Essential tips for kayak fishing

No matter how long you’ve been kayak fishing, it’s always good to learn (or re-learn) certain skills. (Photo by Phillip Gentry)

Maybe you remember the first fish you ever hooked and landed in a kayak, and maybe you don’t. Perhaps you keep track of every personal best species you’ve landed from a plastic boat, or maybe you’ve been at it so long, you’ve lost track. Either way, kayak anglers always have room to grow and expand their skills and knowledge.

Regardless of your tenure or commitment to the sport, learning and knowing ideas that will further your kayak fishing experience is always a good thing. From selecting your first, or maybe just your next, fishing kayak, to getting it to the water, to selecting the right gear and tackle once you’re on the water, here’s a few tips that any kayak angler will find useful.

Your kayak’s size has a lot to do with your enjoyment. When selecting a boat, make sure the length and weight is appropriate for your size. Longer and wider boats tend to be more comfortable on the water. But they can be a pain to load, carry and paddle. The type and size of the waters you fish will also dictate how much boat you need.


Before any fishing trip, do some research about the area you want to fish. The internet, maps, apps, and weather reports will all provide information of varying usefulness. Heading to the water armed with knowledge about the area, where fish are likely to hold, what impact the weather may have, details of put-in and take-out sites will save you time and effort.

Using an anchor trolly system may seem complex at first, but it is a critical skill. Properly using it will keep the angler facing in the desired position after the anchor is set, either by positioning an anchor pole or dropping a weighted anchor. Then, the current or wind will dictate how the boat settles. The use of a rear mounted rudder is also useful to direct the position of the boat.

Lack of space is a real consideration in a kayak. So devise a fishing strategy before you hit the water. Pare down your tackle selections to whatever fits in a medium-sized box. This might mean selecting the appropriate colors and depth ranges for the pattern you intend to fish. Reducing your primary tackle to one box reserves enough space for a backup plan. Concentrate your efforts on the intended plan. This is how kayak anglers become adept at “fishing small” and catching fish that other anglers pass over.

Small craft skills

Keeping things simple and using only one or two rods is one tactic used by many kayak anglers.

Kayaks are designed to take the angler where other boats can’t reach, including shallow water, heavy cover, and confined quarters. Standing up in a kayak is a useful skill, but often requires a fair amount of balance. The ability to cast from a seated position is also a valuable skill. Because kayaks can and do go many places other boats can’t, expect to find yourself faced with making casts or bait presentations you wouldn’t make anywhere else – seated, crouching, or balancing to stand.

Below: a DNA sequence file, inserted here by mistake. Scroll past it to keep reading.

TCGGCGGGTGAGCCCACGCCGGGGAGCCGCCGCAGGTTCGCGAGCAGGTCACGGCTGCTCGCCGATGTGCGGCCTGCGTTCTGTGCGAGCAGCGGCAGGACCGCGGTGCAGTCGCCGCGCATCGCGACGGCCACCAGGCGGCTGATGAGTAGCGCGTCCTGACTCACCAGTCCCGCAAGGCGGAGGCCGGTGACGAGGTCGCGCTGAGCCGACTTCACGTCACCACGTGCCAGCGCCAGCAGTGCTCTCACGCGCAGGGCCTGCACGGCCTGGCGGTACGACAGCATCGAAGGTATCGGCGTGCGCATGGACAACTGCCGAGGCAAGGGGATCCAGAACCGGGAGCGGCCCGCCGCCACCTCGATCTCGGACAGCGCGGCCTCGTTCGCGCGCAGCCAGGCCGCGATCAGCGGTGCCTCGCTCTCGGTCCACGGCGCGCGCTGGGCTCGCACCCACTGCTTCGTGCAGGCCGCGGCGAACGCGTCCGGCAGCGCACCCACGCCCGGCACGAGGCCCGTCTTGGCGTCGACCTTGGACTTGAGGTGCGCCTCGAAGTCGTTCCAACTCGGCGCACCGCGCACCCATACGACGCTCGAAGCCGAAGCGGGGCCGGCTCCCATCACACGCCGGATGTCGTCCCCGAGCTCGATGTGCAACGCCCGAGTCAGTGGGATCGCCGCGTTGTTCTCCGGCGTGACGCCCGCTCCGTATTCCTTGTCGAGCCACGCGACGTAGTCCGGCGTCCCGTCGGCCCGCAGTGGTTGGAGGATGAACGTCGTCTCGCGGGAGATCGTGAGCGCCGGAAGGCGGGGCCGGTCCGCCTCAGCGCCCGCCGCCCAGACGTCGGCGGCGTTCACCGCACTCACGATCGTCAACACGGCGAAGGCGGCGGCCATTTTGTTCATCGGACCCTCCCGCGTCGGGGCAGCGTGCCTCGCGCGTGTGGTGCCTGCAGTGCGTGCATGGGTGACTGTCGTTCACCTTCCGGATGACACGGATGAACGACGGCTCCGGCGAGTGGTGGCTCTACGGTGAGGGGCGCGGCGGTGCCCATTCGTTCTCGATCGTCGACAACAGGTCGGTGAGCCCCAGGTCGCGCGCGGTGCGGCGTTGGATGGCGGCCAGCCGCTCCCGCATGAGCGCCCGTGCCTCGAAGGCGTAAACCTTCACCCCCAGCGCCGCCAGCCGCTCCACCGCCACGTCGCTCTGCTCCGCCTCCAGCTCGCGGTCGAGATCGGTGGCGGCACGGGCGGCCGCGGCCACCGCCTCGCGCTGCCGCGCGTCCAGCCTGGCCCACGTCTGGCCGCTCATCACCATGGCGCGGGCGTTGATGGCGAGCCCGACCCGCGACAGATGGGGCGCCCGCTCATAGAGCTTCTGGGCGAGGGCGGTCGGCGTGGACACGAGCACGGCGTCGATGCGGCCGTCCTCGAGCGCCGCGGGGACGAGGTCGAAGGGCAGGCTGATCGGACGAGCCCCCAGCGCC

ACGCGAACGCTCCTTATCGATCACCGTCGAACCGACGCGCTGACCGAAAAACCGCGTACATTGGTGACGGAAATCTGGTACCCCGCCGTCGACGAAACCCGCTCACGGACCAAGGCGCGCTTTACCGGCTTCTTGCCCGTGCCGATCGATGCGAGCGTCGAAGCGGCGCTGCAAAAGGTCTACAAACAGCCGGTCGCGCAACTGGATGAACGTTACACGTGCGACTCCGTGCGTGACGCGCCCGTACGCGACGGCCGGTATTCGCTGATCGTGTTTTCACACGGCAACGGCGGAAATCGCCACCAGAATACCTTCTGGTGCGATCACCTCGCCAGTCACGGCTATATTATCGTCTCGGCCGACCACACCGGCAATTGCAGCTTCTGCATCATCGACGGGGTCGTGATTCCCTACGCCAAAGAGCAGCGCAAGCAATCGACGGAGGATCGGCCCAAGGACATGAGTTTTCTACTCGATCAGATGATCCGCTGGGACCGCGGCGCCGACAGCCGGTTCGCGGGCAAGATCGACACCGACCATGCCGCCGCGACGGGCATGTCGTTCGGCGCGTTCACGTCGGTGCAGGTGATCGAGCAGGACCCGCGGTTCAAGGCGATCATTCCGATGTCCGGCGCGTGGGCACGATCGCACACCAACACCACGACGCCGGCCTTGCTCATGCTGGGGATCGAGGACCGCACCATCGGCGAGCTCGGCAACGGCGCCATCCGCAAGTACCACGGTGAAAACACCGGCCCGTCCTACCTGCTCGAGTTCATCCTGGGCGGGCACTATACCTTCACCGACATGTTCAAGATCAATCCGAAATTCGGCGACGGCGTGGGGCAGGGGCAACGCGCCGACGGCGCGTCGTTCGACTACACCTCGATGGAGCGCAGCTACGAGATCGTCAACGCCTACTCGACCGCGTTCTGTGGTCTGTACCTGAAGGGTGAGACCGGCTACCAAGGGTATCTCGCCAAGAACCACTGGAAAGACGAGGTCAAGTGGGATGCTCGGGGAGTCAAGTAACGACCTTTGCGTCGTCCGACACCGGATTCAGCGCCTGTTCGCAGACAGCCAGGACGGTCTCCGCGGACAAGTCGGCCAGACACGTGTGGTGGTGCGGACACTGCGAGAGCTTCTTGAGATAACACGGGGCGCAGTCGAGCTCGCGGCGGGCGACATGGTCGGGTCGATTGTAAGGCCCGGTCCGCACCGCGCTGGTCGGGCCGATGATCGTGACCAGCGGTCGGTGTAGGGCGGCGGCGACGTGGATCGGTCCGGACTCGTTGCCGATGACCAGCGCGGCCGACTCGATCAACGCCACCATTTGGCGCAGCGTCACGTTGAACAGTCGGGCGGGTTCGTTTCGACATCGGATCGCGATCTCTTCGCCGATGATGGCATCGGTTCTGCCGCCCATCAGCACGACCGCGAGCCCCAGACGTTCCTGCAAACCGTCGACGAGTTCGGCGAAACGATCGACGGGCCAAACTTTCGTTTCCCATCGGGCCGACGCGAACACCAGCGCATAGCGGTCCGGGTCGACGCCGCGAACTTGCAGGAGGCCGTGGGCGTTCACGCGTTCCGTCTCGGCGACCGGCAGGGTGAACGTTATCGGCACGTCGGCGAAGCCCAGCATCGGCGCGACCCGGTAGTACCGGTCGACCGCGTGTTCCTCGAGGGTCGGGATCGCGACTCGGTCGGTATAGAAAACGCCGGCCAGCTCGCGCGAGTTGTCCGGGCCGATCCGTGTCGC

The ability to cast with one hand, using right or left hand independently, is a particularly useful skill. Because fish tend to tolerate kayaks more than other boats, these casts don’t need to be super long, but being accurate at short distances, while holding a paddle or pole in the other hand, is very useful.

Developing accuracy with sidearm casting is another, additional acquired skill.

Trolling or using rod holders to fish from a kayak is another variation that at first may seem strange or awkward. A kayak seat will relegate that your body is positioned facing forward with your legs in front of you. Rod holder placement will be dictated by your strength in this area if you choose to employ them.

Finally, fighting a fish, especially a large fish, from a kayak is vastly different than most other types of craft. You might be familiar with the term “sleigh ride” and it’s a real thing in kayak fishing. A large fish will take the boat where it wants to go, at least in the beginning stages of the fight, and that can often lead to balance problems if the angler is not aware.

Always try to keep the fight in front of the boat. This gives you the best possible shot at landing the fish.

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About Phillip Gentry 398 Articles
Phillip Gentry is a freelance outdoor writer and photographer who says that if it swims, walks, hops, flies or crawls he’s usually not too far behind.

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